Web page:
Scrapper Otis Corbett makes a living turning trash into cash.
Otis Corbett’s eyes light up as he jumps out of his Ford pickup and peels back the lid of a garbage can in an Englewood alley.
“Oh, that’s nice,” he chirps, his voice muffled as he goes in head first. Inside, the 74-year-old discovers several dresser drawers. “These handles are brass!” he says, eyeing one closely. Corbett (who is featured in Scrappers, a locally produced documentary set for release in early 2009) spends the next five minutes stripping off each handle with a crowbar he retrieves from his glove compartment. As he tosses his finds into the truck bed and putters off to the next alley, you can almost hear the Sanford and Son theme song. Such is the sleepy rhythm of the scrap-metal hunter, Corbett’s chosen occupation. Some call it scrapping. Others call it junking. Corbett prefers hustlin’—his catchall term for “odd jobs” the Mississippi native’s done ever since his first hustle shining shoes at 8 years old.
It’s just after 8am, and Corbett’s already made $200. As often happens, thoughts of the metallic treasures that could be waiting nudged him out of bed at 3:30am. “When I go to bed, all I think about is making money when I get up…those alleys, that metal,” Corbett says. Today, he gave in to the early-morning urge, hopped in his truck and went on the prowl. Several hours and $10 worth of gas later, he was hauling two metal-frame bunk beds, a washing machine and an old stove to his go-to scrap yard, South Chicago Iron and Metal (1313 W 74th St, 773-488-1313), where he gets ten cents per pound. (The yard crushes and sells the scrap to another company that melts and refines it to make new products.)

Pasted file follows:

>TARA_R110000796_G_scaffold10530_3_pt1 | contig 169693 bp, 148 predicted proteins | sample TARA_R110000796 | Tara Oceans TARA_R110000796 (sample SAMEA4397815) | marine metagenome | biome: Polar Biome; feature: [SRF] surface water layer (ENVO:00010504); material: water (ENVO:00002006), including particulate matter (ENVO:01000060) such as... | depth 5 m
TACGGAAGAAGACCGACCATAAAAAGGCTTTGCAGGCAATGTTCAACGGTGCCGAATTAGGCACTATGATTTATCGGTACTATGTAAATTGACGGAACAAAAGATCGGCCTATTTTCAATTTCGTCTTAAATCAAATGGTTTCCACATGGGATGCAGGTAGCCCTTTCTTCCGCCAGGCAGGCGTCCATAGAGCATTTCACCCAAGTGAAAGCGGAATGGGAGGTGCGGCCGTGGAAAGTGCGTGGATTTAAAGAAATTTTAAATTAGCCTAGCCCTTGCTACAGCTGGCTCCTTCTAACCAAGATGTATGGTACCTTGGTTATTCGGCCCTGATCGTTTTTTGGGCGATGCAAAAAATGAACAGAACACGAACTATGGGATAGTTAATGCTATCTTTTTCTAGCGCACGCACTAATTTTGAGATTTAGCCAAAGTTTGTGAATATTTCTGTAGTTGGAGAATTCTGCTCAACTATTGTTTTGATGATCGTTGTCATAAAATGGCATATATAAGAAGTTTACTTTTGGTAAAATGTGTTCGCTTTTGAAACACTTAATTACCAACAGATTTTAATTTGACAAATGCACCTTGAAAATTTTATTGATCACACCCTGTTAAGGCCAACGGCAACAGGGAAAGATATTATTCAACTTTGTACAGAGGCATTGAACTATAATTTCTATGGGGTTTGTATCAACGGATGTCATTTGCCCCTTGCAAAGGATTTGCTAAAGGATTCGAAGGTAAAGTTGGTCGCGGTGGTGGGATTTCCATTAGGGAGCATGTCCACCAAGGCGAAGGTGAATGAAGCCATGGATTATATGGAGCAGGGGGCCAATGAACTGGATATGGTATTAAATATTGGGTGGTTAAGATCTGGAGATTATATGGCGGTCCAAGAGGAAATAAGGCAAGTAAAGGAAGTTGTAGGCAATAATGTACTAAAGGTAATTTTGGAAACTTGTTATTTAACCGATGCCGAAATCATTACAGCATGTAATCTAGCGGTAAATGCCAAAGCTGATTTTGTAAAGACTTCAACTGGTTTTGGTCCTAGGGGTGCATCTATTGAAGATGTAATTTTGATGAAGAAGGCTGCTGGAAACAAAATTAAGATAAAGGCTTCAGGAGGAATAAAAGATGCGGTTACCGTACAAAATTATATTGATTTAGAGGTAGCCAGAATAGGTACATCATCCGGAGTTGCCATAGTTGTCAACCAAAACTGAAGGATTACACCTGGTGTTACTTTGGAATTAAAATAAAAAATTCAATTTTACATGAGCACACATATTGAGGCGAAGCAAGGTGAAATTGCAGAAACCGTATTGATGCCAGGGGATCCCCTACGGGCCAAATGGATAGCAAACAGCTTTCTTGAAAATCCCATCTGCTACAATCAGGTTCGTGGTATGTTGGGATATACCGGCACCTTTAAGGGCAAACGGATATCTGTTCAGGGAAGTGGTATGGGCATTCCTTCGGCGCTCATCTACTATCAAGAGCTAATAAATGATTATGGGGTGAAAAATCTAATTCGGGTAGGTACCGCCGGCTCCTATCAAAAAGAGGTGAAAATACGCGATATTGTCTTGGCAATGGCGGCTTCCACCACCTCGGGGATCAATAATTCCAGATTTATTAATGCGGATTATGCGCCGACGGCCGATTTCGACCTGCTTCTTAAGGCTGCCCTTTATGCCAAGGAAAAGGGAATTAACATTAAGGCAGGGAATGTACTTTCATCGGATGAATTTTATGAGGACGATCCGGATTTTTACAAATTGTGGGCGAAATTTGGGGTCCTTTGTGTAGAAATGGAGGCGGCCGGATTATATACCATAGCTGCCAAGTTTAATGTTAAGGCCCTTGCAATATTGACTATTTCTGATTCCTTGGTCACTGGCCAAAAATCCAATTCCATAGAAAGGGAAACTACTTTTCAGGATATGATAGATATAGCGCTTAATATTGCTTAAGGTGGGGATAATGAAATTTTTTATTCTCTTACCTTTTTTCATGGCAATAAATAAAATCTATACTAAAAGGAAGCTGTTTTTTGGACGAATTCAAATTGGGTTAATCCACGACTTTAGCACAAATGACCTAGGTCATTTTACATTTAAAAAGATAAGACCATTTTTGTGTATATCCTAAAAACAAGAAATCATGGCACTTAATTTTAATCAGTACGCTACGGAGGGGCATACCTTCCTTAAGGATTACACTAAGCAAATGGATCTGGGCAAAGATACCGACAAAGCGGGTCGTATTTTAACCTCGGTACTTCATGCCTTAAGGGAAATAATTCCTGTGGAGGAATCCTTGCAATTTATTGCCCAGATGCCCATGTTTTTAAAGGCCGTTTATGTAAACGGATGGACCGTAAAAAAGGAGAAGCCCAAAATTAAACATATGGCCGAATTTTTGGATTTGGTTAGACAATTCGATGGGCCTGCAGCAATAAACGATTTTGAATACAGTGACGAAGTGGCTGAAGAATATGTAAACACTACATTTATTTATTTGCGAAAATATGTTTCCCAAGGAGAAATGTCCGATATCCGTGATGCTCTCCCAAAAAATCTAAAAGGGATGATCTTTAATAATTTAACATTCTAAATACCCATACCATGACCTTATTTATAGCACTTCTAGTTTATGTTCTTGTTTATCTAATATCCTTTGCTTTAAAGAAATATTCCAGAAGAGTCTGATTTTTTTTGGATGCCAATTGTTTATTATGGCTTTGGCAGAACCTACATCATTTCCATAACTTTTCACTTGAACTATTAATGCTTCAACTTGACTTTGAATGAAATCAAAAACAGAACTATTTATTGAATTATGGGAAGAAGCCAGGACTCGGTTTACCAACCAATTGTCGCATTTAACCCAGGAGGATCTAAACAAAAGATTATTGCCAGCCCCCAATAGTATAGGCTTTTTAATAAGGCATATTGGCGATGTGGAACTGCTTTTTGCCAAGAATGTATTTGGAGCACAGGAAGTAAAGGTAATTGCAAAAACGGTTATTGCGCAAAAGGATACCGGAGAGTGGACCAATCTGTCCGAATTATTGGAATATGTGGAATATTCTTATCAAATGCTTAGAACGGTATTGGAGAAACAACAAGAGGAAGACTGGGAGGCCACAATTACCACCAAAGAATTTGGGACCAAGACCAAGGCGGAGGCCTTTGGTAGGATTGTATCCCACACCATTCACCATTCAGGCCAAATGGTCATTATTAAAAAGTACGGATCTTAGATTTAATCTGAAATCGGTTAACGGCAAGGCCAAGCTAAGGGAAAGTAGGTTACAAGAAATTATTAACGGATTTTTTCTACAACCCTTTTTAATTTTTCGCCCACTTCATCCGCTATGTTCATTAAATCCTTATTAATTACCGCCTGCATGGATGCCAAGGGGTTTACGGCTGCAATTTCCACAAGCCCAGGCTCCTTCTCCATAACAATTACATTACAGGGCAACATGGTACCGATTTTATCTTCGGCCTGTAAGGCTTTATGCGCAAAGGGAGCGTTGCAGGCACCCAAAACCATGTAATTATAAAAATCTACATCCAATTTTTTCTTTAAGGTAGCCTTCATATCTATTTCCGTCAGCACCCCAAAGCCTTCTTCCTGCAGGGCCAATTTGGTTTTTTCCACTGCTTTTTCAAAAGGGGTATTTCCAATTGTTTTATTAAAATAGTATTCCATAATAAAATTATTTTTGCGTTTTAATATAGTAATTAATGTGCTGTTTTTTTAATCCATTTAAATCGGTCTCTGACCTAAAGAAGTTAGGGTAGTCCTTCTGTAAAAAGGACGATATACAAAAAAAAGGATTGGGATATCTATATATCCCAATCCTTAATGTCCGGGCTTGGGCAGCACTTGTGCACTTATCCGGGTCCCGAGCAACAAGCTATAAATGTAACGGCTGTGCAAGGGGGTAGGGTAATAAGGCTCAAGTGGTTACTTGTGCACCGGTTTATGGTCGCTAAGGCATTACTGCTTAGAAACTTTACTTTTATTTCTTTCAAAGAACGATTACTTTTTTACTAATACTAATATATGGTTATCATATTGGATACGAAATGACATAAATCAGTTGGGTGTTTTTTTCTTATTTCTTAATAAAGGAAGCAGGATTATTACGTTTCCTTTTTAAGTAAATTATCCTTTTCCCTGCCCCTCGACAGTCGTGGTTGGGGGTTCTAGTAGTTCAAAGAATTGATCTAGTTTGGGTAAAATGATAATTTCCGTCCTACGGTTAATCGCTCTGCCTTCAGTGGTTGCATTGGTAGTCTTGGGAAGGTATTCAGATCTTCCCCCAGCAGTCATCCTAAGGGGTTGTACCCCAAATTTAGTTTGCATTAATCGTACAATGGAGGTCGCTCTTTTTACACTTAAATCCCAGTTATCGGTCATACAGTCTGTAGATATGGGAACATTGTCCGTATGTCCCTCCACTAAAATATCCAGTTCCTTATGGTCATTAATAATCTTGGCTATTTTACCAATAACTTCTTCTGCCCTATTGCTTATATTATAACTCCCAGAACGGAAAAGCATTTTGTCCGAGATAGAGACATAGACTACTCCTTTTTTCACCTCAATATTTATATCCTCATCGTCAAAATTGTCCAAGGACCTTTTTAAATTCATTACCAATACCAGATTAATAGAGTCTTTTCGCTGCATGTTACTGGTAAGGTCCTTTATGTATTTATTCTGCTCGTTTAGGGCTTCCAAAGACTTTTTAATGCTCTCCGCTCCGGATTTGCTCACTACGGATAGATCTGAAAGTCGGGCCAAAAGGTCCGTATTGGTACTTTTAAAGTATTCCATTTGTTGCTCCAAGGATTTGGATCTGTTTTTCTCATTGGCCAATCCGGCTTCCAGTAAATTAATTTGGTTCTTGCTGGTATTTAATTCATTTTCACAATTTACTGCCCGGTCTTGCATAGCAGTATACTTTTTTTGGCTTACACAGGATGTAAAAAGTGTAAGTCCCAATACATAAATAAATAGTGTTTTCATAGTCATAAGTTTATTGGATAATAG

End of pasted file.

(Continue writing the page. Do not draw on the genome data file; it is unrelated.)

“The good thing about this is that one minute you’re broke and the next minute you could have money,” he says. “You could be dead broke, drive through the alley and by the end you might have $100 or $200. You never know what’s around the next corner.”
A metal trader since the late-’70s with a preternatural ability to find scrap (“I can almost smell it,” he says), Corbett is perhaps the most experienced scrapper on the South Side. For more than two decades, he was the only scrapper for ten miles, supporting his first wife and their 13 children by running an unofficial flea market in an empty lot at 101st Street and Vincennes Avenue. “People would throw stuff out, and I would pick it up, fix it up and sell it. I taught myself to fix refrigerators, stoves, washing machines,” he says. “All the stuff I couldn’t fix, I would take it to the scrap yard and get money for it.” A bank even gave him a loan for his first house at 101st and Western Avenue based on scrap-metal receipts as evidence of income.
But with the recent economic slump and drastic spike in gas prices, Corbett says scrap-metal trading has become more time-consuming and less profitable, even as prices for raw materials have gone up. Lending-wary banks now reject his scrap receipts as proof of income, making it impossible for him and his wife, Loretta, to get a loan to buy the house they’re renting. His monopoly on the South Side is gone, and a new breed of competition has entered the game: underemployed construction workers struggling during lagging development and an increasing number of Latin American immigrants looking for a first job.